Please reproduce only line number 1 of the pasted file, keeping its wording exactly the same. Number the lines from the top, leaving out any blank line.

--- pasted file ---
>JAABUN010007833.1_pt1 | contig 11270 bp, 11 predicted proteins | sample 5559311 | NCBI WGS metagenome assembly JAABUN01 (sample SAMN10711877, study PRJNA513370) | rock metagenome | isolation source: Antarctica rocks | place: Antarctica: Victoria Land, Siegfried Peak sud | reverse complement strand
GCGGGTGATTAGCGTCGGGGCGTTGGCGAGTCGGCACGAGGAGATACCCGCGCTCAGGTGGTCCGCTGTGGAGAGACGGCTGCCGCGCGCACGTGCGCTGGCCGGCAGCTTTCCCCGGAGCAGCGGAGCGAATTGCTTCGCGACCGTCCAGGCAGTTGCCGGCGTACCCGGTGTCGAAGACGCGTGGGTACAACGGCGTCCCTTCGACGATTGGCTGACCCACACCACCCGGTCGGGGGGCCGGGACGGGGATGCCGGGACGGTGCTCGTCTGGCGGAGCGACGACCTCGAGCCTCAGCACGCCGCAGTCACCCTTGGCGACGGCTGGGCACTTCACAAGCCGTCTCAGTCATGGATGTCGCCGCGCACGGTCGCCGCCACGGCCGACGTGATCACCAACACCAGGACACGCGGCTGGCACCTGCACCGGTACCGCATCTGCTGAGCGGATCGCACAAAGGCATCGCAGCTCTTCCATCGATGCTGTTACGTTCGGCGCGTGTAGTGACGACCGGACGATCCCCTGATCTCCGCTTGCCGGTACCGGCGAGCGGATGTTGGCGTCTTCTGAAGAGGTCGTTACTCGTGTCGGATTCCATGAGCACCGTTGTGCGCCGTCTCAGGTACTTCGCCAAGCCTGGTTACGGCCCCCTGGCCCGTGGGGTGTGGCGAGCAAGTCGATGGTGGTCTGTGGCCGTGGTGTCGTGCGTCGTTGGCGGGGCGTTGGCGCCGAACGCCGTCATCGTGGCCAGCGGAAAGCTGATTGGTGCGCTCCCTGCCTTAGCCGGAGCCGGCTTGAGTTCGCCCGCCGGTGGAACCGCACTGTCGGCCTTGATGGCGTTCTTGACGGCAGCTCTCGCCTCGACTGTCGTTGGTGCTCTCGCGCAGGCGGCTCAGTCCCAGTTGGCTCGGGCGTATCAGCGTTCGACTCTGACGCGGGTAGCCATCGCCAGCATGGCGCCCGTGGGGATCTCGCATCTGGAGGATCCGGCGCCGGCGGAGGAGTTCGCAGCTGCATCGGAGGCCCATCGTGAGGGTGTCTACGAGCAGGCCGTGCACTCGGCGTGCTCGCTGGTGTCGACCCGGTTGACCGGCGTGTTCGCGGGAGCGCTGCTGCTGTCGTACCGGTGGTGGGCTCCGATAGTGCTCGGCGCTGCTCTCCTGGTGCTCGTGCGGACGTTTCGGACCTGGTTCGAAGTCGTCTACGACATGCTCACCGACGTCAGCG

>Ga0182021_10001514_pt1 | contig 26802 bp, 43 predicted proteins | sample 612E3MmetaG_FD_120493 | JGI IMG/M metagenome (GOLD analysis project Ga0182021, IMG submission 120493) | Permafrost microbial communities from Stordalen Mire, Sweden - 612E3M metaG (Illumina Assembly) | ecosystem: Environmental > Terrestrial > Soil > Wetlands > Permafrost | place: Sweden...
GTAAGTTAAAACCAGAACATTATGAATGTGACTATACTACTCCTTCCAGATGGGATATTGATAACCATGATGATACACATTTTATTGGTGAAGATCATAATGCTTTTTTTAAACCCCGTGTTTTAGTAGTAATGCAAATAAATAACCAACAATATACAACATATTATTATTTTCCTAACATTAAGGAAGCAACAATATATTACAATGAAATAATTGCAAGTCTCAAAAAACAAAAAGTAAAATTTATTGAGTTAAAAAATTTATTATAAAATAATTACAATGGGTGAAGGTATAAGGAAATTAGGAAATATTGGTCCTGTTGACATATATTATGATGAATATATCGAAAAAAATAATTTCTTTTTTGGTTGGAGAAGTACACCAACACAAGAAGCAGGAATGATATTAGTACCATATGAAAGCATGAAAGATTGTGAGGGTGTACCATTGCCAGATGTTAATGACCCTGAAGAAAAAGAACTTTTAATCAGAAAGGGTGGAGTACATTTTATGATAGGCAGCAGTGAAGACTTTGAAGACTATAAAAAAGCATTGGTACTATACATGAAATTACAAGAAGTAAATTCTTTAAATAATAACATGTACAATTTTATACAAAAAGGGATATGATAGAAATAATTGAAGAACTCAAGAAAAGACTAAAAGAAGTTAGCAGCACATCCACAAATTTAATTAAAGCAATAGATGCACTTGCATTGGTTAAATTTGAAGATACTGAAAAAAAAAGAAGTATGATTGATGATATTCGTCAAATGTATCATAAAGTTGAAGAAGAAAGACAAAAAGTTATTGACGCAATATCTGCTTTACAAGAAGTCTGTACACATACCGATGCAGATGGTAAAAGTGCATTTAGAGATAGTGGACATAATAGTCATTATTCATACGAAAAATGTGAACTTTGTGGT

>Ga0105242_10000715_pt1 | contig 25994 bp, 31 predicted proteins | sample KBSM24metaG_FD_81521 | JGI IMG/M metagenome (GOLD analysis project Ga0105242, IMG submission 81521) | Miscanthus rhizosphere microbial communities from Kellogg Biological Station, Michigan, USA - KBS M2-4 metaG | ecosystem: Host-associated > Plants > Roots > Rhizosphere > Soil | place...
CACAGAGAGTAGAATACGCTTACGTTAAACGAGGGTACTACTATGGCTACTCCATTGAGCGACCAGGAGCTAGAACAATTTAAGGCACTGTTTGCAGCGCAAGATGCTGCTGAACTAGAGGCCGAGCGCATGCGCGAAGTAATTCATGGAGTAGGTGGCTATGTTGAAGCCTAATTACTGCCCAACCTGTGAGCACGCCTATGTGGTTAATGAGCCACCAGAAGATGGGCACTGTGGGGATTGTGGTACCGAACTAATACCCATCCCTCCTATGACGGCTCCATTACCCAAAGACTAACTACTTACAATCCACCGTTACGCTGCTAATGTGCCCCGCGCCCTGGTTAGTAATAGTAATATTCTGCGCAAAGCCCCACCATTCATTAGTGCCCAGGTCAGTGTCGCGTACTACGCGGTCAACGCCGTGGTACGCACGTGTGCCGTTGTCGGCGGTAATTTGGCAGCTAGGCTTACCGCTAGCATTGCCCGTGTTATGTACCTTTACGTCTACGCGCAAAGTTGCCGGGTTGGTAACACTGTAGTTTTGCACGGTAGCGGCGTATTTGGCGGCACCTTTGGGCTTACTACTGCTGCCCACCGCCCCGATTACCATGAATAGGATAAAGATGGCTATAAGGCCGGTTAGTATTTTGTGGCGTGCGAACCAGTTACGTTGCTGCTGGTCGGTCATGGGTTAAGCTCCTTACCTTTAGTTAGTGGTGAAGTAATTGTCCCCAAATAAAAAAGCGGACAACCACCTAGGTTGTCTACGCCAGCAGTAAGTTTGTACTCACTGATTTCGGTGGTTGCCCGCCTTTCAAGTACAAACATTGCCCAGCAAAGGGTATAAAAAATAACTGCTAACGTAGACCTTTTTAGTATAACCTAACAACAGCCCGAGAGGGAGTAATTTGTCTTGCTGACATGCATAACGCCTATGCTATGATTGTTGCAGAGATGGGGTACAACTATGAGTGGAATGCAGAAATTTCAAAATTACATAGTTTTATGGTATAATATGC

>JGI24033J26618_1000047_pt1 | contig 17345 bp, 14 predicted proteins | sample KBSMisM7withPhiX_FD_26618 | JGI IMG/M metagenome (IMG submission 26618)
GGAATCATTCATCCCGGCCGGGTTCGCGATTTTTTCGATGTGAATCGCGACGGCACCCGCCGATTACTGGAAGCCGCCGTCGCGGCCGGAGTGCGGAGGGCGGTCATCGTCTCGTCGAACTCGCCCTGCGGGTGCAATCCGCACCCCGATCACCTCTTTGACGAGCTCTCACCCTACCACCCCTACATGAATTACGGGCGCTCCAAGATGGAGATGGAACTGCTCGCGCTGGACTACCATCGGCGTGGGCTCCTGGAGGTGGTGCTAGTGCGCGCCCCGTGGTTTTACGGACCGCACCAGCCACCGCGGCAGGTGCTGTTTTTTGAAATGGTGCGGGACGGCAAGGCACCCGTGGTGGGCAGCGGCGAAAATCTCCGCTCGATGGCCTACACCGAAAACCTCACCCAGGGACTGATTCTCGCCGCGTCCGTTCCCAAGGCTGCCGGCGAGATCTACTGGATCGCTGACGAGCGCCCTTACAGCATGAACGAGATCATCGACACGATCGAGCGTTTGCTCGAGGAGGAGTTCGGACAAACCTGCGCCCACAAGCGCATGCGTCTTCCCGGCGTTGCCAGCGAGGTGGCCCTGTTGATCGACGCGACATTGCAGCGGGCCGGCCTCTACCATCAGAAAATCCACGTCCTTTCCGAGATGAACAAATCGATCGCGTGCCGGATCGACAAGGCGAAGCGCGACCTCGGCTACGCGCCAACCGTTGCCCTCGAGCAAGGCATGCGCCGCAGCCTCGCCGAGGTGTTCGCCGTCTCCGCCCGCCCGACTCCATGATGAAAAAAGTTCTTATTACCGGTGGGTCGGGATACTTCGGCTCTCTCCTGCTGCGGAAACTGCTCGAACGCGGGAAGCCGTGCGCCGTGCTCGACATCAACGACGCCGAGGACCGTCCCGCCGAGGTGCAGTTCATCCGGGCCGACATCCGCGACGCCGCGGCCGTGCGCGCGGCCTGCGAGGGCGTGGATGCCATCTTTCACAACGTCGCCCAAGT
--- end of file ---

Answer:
>JAABUN010007833.1_pt1 | contig 11270 bp, 11 predicted proteins | sample 5559311 | NCBI WGS metagenome assembly JAABUN01 (sample SAMN10711877, study PRJNA513370) | rock metagenome | isolation source: Antarctica rocks | place: Antarctica: Victoria Land, Siegfried Peak sud | reverse complement strand